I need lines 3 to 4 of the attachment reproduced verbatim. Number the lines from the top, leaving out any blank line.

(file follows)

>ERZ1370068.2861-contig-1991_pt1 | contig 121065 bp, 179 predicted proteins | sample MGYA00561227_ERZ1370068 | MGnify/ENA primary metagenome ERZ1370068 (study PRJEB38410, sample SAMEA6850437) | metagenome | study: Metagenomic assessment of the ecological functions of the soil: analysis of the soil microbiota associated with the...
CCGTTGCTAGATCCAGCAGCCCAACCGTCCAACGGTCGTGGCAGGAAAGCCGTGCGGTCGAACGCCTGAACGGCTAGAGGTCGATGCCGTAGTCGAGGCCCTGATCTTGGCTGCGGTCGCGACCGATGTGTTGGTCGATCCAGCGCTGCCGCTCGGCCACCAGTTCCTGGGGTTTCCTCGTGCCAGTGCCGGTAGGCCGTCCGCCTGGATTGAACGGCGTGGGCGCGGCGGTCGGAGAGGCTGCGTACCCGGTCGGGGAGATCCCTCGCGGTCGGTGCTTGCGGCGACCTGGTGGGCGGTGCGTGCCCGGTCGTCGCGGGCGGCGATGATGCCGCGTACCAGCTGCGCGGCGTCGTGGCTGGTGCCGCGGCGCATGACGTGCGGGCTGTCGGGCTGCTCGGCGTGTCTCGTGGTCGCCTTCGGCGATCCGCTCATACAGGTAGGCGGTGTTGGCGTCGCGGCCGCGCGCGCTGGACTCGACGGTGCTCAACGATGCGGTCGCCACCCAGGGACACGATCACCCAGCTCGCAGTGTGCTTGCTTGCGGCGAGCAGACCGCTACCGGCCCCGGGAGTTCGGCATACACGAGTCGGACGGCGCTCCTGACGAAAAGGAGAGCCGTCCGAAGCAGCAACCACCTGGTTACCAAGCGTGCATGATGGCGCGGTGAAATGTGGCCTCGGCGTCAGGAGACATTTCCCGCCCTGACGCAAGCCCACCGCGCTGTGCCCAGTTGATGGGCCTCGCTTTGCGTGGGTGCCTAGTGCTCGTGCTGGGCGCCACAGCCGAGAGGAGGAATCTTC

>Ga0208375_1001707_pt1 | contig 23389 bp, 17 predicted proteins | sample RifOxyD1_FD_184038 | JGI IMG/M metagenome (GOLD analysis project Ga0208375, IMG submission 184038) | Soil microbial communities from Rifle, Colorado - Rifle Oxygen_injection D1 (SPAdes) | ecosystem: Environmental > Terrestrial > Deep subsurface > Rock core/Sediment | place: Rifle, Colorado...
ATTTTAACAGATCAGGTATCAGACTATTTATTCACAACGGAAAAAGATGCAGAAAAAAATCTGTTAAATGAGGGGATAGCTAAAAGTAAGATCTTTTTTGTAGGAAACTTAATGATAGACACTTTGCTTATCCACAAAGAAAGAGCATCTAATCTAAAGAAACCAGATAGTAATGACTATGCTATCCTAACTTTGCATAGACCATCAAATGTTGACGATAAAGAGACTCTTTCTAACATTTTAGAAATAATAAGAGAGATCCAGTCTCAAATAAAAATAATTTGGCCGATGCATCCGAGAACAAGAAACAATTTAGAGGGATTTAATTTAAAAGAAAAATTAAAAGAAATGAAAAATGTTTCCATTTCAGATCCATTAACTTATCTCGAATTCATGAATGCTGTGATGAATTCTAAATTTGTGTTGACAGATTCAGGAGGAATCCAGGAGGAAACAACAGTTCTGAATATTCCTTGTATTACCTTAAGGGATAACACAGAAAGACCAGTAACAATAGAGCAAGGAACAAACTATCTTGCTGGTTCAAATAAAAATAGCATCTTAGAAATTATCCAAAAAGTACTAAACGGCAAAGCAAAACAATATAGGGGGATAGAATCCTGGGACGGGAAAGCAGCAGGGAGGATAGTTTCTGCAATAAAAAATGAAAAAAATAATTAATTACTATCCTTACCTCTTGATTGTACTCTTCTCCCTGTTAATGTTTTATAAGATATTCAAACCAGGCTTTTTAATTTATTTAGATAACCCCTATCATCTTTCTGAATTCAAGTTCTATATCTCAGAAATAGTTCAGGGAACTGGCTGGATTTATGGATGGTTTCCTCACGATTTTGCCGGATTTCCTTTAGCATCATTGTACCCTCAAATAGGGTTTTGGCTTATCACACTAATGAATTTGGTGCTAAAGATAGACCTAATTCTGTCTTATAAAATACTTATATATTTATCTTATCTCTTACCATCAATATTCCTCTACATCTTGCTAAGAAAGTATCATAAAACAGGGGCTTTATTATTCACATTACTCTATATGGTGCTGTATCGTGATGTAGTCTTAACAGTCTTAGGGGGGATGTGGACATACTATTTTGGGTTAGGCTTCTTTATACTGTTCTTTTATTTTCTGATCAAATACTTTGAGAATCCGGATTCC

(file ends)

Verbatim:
>Ga0208375_1001707_pt1 | contig 23389 bp, 17 predicted proteins | sample RifOxyD1_FD_184038 | JGI IMG/M metagenome (GOLD analysis project Ga0208375, IMG submission 184038) | Soil microbial communities from Rifle, Colorado - Rifle Oxygen_injection D1 (SPAdes) | ecosystem: Environmental > Terrestrial > Deep subsurface > Rock core/Sediment | place: Rifle, Colorado...
ATTTTAACAGATCAGGTATCAGACTATTTATTCACAACGGAAAAAGATGCAGAAAAAAATCTGTTAAATGAGGGGATAGCTAAAAGTAAGATCTTTTTTGTAGGAAACTTAATGATAGACACTTTGCTTATCCACAAAGAAAGAGCATCTAATCTAAAGAAACCAGATAGTAATGACTATGCTATCCTAACTTTGCATAGACCATCAAATGTTGACGATAAAGAGACTCTTTCTAACATTTTAGAAATAATAAGAGAGATCCAGTCTCAAATAAAAATAATTTGGCCGATGCATCCGAGAACAAGAAACAATTTAGAGGGATTTAATTTAAAAGAAAAATTAAAAGAAATGAAAAATGTTTCCATTTCAGATCCATTAACTTATCTCGAATTCATGAATGCTGTGATGAATTCTAAATTTGTGTTGACAGATTCAGGAGGAATCCAGGAGGAAACAACAGTTCTGAATATTCCTTGTATTACCTTAAGGGATAACACAGAAAGACCAGTAACAATAGAGCAAGGAACAAACTATCTTGCTGGTTCAAATAAAAATAGCATCTTAGAAATTATCCAAAAAGTACTAAACGGCAAAGCAAAACAATATAGGGGGATAGAATCCTGGGACGGGAAAGCAGCAGGGAGGATAGTTTCTGCAATAAAAAATGAAAAAAATAATTAATTACTATCCTTACCTCTTGATTGTACTCTTCTCCCTGTTAATGTTTTATAAGATATTCAAACCAGGCTTTTTAATTTATTTAGATAACCCCTATCATCTTTCTGAATTCAAGTTCTATATCTCAGAAATAGTTCAGGGAACTGGCTGGATTTATGGATGGTTTCCTCACGATTTTGCCGGATTTCCTTTAGCATCATTGTACCCTCAAATAGGGTTTTGGCTTATCACACTAATGAATTTGGTGCTAAAGATAGACCTAATTCTGTCTTATAAAATACTTATATATTTATCTTATCTCTTACCATCAATATTCCTCTACATCTTGCTAAGAAAGTATCATAAAACAGGGGCTTTATTATTCACATTACTCTATATGGTGCTGTATCGTGATGTAGTCTTAACAGTCTTAGGGGGGATGTGGACATACTATTTTGGGTTAGGCTTCTTTATACTGTTCTTTTATTTTCTGATCAAATACTTTGAGAATCCGGATTCC